When I was taking the Chao Phraya Tourist Boat, the guide told us, “You’ve not been to Bangkok if you haven’t visited the Grand Palace”. Whether it’s a true statement or not, we made it a point to visit the place while we were still there. Taking the boat, we had to alight at the Maharaj Pier, and walked a few hundred metres to the entrance of the Grand Palace. Along the way, you’d see plenty of stalls selling souvenirs, guide books and so on, so you would know that you’re on the right track.
Map to Grand Palace
Walking towards the Grand Palace
Tuk tuk if you’re not a fan of walking
After about 15 minutes of walking, we spotted a huge guarded area from afar, thinking that must be it. I’ve read from plenty of forums saying that there would be touts nearby attacking foreigners by charging them an exorbitant entrance fee that included a guided tour of the palace. Thankfully, we were not approached by any, perhaps we looked like locals? 😛 One thing to note though, one should wear long pants or skirt and covered shoes in this area. If you are wearing short pants or skirt, you would be given a sarong to loan (for a deposit fee), but it would be troublesome since you’d have to walk all the way back to the entrance to return it later.
First sight of the Grand Palace
Towards the Visetchaisri Gate entrance at the Outer Court
The entrance fee is 350Baht per person, including the entrance to The Pavilion of Regalia, Royal Decorations and Coins and Vivanmek Mansion.
Tickets at 350Baht per person
The Grand Palace is a majestic structure consisting of several buildings, guarded by a rectangular wall with mostly golden paint and statues. What used to be the official residence of the Kings of Siam, is now a popular tourist attraction, with several royal ceremonies held here annually.
Map of Grand Palace
It is so huge within the palace grounds that it’s easy to get lost or confused without a map. The first building structure we came across was the Phra Maha Montien building, located at the heart of the Grand Palace facing north. Apparently, this was once the residential and sleeping abode for the kings, and therefore the most important group of halls within the palace.
The Phra Maha Montien buildings (Great Residence)
Thotsakhirithon – giant demon guarding an exit of Grand Palace
The most popular building of all in Grand Palace is without a doubt, the Wat Phra Kaew or the Temple of the Emerald Buddha. The Wat Phra Kaew is regarded as the most sacred Buddhist Temple in Thailand, housing the Emerald Buddha that’s made from beautiful jade stone. Walking around the temple area left me in awe especially while admiring the great detail on the construction of the buildings. Most of the buildings were gold in colour and if you look closely, they’re actually golden tiles instead of paint. Amazing!
Phra Si Ratana Chedi – enshrining ashes of the Buddha
Another view of the Phra Si Ratana Chedi – look at the golden tiles
Looks like General Kwan
Mythical figure statue
Phra Mondop (The Library)
Decorations surrounding a monument
Closer look at the detail of the building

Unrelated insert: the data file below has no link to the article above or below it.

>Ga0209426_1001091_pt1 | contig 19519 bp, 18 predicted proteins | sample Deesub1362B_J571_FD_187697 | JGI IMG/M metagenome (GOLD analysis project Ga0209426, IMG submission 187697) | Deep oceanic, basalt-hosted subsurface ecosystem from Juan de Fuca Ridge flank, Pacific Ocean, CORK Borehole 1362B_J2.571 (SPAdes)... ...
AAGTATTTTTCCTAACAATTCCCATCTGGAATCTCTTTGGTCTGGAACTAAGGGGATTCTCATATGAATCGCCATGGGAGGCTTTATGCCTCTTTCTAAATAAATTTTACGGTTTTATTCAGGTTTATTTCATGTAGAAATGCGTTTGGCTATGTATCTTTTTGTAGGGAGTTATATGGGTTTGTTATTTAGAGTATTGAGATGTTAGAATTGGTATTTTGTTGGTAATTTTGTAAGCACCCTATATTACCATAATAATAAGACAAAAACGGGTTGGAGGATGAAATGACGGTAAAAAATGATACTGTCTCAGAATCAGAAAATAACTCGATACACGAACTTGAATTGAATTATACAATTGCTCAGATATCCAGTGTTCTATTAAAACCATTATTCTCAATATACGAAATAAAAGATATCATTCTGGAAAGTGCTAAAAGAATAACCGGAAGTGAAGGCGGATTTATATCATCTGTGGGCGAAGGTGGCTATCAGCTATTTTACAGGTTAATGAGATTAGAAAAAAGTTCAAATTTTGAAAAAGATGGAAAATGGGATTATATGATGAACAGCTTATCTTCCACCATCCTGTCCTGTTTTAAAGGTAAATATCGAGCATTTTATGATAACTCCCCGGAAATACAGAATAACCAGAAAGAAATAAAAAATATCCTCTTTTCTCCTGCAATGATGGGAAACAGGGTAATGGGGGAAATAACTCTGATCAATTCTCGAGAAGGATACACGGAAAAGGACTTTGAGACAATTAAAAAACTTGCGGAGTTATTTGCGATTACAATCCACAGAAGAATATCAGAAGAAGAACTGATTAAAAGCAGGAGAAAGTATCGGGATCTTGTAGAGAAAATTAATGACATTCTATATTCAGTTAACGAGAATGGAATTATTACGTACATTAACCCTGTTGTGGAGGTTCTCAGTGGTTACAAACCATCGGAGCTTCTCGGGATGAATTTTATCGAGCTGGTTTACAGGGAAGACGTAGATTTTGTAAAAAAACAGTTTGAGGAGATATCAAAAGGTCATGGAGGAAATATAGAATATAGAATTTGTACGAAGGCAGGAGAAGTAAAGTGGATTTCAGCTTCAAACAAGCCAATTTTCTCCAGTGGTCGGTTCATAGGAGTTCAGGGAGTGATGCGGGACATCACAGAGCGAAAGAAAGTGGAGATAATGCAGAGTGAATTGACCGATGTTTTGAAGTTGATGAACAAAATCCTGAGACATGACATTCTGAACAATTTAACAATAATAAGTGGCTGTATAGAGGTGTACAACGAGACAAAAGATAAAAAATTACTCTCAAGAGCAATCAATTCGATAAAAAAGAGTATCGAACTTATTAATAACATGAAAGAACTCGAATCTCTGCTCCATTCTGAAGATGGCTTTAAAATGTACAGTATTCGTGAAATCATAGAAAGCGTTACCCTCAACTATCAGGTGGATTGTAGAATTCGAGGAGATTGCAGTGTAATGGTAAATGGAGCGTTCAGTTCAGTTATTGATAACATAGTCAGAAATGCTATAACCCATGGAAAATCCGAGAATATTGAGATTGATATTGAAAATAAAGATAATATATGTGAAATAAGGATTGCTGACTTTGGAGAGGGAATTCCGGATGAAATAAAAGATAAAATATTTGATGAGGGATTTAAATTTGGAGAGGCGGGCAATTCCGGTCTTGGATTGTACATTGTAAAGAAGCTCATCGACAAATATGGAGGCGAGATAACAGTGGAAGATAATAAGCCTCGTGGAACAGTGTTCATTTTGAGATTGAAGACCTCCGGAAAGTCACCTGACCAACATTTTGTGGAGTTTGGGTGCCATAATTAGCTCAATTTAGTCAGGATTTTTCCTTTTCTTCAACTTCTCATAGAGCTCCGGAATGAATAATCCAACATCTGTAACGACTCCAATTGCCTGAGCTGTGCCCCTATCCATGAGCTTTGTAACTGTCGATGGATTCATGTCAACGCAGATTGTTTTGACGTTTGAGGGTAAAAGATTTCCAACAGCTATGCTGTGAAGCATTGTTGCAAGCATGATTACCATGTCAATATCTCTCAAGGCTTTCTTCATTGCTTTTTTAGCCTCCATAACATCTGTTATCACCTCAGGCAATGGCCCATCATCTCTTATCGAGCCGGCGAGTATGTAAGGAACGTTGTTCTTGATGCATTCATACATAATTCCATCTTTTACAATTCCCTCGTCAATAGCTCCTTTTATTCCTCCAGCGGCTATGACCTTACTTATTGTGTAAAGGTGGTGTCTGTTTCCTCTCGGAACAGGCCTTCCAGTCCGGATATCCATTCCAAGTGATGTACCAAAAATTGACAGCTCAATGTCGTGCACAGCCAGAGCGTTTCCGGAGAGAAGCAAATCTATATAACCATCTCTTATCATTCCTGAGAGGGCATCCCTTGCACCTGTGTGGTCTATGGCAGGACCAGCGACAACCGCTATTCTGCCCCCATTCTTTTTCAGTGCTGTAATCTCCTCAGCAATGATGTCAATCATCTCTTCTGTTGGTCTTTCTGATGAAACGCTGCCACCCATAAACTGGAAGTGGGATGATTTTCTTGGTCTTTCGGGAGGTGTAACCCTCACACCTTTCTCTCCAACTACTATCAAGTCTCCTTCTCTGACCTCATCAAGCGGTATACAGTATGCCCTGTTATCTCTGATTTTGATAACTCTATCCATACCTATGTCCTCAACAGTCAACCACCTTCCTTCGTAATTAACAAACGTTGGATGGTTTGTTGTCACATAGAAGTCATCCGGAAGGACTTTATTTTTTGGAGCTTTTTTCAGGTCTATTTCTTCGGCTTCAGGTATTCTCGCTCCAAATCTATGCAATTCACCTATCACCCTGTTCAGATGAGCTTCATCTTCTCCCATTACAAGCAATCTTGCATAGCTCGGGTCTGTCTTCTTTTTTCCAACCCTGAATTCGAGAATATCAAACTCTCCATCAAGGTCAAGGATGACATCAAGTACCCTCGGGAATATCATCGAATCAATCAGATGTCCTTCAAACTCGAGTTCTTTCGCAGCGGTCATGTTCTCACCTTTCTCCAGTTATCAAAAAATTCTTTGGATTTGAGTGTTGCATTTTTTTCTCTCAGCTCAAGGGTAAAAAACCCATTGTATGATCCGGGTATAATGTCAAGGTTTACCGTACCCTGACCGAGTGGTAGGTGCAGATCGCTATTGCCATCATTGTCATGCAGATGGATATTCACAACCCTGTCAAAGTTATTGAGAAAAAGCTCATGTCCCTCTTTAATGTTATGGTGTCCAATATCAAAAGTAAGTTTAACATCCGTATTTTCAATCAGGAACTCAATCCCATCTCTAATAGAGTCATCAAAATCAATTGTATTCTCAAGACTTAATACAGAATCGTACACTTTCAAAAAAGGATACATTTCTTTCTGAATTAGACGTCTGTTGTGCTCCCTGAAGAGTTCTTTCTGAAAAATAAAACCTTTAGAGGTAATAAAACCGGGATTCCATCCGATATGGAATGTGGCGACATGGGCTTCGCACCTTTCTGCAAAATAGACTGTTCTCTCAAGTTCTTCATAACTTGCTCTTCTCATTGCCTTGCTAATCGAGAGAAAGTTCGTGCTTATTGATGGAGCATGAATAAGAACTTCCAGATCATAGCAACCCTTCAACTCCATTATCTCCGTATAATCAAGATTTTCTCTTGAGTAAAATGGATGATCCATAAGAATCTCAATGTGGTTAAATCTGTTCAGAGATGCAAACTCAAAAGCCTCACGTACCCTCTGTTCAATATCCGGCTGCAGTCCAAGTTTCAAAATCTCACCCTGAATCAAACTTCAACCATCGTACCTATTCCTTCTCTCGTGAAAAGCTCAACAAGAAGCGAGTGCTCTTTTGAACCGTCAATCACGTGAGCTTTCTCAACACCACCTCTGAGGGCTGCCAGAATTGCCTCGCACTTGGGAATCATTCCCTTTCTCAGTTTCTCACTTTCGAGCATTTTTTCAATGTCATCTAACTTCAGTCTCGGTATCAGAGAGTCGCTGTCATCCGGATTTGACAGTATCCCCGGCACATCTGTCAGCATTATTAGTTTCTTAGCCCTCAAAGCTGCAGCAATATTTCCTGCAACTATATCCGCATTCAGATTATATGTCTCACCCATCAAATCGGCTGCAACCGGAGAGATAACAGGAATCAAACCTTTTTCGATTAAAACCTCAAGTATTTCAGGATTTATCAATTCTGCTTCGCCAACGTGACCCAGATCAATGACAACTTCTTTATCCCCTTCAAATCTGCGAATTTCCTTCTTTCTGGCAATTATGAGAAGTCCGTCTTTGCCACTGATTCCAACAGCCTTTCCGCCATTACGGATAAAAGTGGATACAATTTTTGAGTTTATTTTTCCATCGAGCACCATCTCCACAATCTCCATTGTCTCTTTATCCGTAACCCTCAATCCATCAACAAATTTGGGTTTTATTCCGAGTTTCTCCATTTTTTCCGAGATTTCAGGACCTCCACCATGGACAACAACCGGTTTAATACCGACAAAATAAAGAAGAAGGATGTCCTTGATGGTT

Model of Angkor Wat – as a memorial of the reign of Siam over Cambodia
Phra Wiharn Yod – complex to house Buddha images
One of the Eight Prangs (Chedis) dedicated to certain Buddhist concepts
- White : The Buddha Sakayamuni
- Purplish Blue : The Teaching of the Buddha
- Pink : The Community of Buddhist Monks
- Green : The Buddhist Female Monks
- Purple : One who has attained nirvana but who is not able to preach the knowledge to men
- Dark Blue : The Universal Monarchs
- Red : The Buddha in his Former Lives
- Yellow : The Buddha Maitreya, the Future Buddha
Prasat Phra Thep Bidon (The Royal Pantheon) with Two Golden Chedis
Another facade of Prasat Phra Thep Bidon
The Golden Chedi beside The Royal Pantheon with demons supporting it
Another Thotsakhirithon / Guardian guarding the exit
Wat Phra Kaew – Temple/Ubosot of the Emerald Buddha
The pillars around Wat Phra Kaew
Entrance to Wat Phra Kaew
The Emerald Buddha
Moving on, we reached the green grounds surrounding The Chakri Maha Prasad Hall, which also happens to be the largest building in the Grand Palace. The building itself is a fusion of Italian Renaissance influence and Thai architecture, with the bottom being Italian and the roof being Thai. This is where the throne room was, and the place to welcome foreign dignitaries. However, only the reception area is open to public now and we saw a display of various firearms used in the old times.
The Chakri Maha Prasad Hall
Green grounds around the halls
One of the soldier of the Royal Guards
Closer look at the Chakri Maha Prasad Hall
Phra Thinang Aphonphimok Prasat – for the King to get off a carriage before entering the audience hall
Dusit Maha Prasat Throne Hall side view
Dusit Maha Prasat Throne Hall
The Grand Palace is indeed a place that one should visit at least once in Bangkok. It was such a huge area that we couldn’t finish the whole tour after an hour or so of walking. The attention to detail, the elaborate designs and the fine craftmanship of all the buildings were nothing less than impressive.
Getting to The Grand Palace, Bangkok: Take the BTS to Saphan Taksin and walk to Sathorn Pier. Take the Chao Phraya Express Boat Service and alight at the Maharaj Pier. Follow the signs and walk towards the Grand Palace entrance.
Entrance Fee: 350Baht per person
Opening Hours: 8.30am to 3.30pm daily
Attire: Shirts that cover shoulders, long pants/skirts and covered shoes
*Note: Read the rest of my Bangkok Escapade here!